Small pets at risk of heatstroke as global temperatures rise, study warns

Pet pug
Brachycephalic or flat-faced dogs like pugs, bulldogs, boxers, shih tzus etc are highly susceptible to heatstroke. (Picture: Unsplash)

Global warming is set to make life difficult for our furry friends with experts warning about the risk of heatstroke to smaller animals like guinea pigs, rabbits and dogs .

A new study suggests that not just dogs but also cats, guinea pigs, rabbits and ferrets are being taken to vets with the condition.

The researchers say their findings highlight the need for better public awareness of heatstroke and the risk to all animals and warn that cases will continue to rise as we face warmer weather due to climate change.

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The most common symptoms in all animals studied included abnormal breathing, lethargy, collapsing, and stomach issues, such as diarrhoea.

Cats seek out warm areas to sleep and can become trapped in greenhouses and sheds, the researchers say.

Pet rabbit
Flat-faced dogs and rabbits are especially at high risk for heatstroke. (Picture: Unsplash)

Caged pets such as rabbits, guinea pigs and ferrets are at risk of heatstroke due to confinement in hot accommodation, for example, if their housing provides limited access to shade or cooler temperatures.

‘There is a misconception that heatstroke in pets only relates to dogs in hot cars and we need to do more to raise awareness of risk factors not only for dogs but in the wider pet population,’ said Dr Anne Carter, a researcher at Nottingham Trent University.

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‘Owners of small animals such as rabbits, ferrets and guinea pigs may need to review their pet’s housing and take steps to keep their pets cool in the warmer months to reduce the risk of heatstroke,’ she said.

Cat and dog
Dogs, cats, guinea pigs, rabbits and ferrets are being taken to vets with heatstroke. (Picture: Unsplash)

A team at Nottingham Trent University analysed data relating to small animals seen by a group of UK vets between 2013 and 2018 and found that dogs were worst affected with 146 cases of heatstroke.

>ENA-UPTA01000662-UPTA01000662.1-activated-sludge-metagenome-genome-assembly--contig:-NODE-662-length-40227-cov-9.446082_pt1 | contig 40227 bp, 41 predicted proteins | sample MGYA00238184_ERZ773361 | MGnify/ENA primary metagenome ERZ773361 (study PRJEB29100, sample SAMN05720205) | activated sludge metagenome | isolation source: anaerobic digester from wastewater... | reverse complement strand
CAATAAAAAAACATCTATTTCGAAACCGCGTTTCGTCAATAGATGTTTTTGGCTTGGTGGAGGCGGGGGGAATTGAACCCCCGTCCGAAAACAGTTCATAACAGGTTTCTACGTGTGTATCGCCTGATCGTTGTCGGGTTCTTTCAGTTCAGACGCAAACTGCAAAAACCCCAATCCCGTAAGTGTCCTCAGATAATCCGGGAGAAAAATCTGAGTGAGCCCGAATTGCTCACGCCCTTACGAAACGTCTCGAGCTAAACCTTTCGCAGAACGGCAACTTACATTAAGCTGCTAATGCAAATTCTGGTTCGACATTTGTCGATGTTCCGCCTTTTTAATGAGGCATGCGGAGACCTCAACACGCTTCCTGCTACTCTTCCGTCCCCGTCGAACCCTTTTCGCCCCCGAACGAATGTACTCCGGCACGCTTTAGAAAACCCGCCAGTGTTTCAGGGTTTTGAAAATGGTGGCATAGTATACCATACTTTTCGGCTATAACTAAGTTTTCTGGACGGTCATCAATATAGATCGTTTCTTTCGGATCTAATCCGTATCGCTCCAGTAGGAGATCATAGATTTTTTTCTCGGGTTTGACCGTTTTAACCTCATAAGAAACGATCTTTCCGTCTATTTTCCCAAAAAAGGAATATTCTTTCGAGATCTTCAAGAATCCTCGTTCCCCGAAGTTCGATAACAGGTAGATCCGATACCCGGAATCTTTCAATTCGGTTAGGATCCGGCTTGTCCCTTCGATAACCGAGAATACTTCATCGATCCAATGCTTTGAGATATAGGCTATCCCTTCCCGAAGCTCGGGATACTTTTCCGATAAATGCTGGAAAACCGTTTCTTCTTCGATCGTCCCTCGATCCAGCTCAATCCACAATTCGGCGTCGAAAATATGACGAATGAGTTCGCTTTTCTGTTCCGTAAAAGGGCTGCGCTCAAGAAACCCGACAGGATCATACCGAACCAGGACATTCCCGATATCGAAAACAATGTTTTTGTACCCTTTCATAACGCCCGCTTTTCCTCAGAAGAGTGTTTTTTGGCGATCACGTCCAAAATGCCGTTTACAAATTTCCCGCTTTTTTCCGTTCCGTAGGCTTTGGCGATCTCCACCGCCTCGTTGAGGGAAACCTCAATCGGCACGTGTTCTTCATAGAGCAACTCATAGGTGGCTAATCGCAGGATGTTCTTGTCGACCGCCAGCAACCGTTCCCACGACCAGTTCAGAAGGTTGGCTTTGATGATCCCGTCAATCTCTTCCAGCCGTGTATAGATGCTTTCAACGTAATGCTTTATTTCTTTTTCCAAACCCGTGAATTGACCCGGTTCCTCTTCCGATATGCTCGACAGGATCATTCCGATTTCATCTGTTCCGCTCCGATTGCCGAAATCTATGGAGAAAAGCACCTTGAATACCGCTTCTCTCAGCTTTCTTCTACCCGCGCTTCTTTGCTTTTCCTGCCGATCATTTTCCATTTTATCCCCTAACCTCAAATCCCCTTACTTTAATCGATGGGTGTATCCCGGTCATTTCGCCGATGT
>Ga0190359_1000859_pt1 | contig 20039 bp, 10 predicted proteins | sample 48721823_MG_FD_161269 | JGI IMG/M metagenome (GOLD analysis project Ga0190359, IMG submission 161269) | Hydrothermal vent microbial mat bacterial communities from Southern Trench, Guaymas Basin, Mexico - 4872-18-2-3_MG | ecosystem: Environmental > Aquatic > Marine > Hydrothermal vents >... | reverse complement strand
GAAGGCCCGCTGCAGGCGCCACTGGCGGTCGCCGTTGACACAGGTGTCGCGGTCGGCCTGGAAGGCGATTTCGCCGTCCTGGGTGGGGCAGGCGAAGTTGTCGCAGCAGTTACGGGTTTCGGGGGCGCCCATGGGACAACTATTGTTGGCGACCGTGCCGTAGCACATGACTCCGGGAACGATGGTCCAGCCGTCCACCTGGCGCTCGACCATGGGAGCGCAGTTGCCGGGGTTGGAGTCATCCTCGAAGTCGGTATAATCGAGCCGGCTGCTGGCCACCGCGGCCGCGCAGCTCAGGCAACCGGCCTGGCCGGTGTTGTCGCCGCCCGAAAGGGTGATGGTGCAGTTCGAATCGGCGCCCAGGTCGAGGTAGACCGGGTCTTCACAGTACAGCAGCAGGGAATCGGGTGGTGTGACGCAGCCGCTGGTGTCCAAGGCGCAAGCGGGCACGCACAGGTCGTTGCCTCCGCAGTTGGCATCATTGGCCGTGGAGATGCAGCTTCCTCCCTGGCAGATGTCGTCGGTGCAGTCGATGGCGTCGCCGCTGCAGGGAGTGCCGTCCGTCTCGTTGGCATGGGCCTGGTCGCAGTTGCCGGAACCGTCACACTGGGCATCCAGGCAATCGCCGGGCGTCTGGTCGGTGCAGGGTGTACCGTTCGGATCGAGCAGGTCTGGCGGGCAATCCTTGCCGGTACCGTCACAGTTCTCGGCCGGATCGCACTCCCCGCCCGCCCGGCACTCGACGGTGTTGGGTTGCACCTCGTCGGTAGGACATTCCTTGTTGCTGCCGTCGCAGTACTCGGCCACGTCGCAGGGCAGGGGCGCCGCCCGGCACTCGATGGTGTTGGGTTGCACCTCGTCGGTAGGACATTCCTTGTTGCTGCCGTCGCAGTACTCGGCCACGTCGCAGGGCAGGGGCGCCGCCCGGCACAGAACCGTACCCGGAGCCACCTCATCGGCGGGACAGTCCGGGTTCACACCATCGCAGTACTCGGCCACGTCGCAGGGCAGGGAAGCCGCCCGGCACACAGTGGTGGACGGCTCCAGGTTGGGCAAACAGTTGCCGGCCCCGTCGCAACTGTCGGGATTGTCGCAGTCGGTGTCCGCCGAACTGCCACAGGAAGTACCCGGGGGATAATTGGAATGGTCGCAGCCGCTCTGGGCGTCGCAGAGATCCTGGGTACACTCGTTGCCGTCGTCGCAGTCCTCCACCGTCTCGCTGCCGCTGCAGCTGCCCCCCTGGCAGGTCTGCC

While three-quarters of these cases were attributed to the dogs being exercised, 7% were due to them being trapped in a hot car.

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Flat-faced dogs, such as bulldogs, were found to be particularly at risk, making up a fifth of cases, the study found.

The study also found that sixteen cats were seen by vets for heatstroke, with older cats — aged over 15 — accounting for the highest number of cases.

Pet hamsters
Owners of rabbits, ferrets and guinea pigs may need to review their pet’s housing to keep their pets cool in the warmer months. (Picture: Unsplash)

Hot weather also was responsible for eight guinea pigs, three rabbits and a pet ferret being treated for the heatstroke.

Unsurprisingly, the summer months saw the highest number of vet visits for heatstroke, with cases in dogs spanning between April and October.

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‘Heat-related illness can affect all pets and is likely to become more common as global temperatures rise,’ said Emily Hall, a researcher and vet.

‘Our findings highlight the need for better public awareness of heatstroke and the risk to all animals. The fact that brachycephalic (flat-faced) dogs and rabbits were overrepresented in our study suggests that owners of these animals should be particularly vigilant during hot weather,’ she added.

French bulldog

The data for the study was obtained from veterinary practices that participate in the ‘Small Animal Veterinary Surveillance Network’ (Savsnet).

Help your pet be as active as nature intended. Exercise and play time are necessary for your pet’s mental and physical well-being. If you don’t give your dog opportunities to be physically active, or if you don’t encourage exercise for your kitty and find ways to make it happen, you may well end up with a bored, destructive, overweight pet whose health will spiral downward throughout her lifetime.

As a result, the researchers argue the overall figures for heatstroke are likely to be far greater than reported in the study.

They also argue that many cases may not be seen by veterinary clinics because they go unrecognised by owners due to a lack of awareness of the potential risks and triggers.

The study, which also involved the University of Liverpool, is published in The Open Veterinary Journal.

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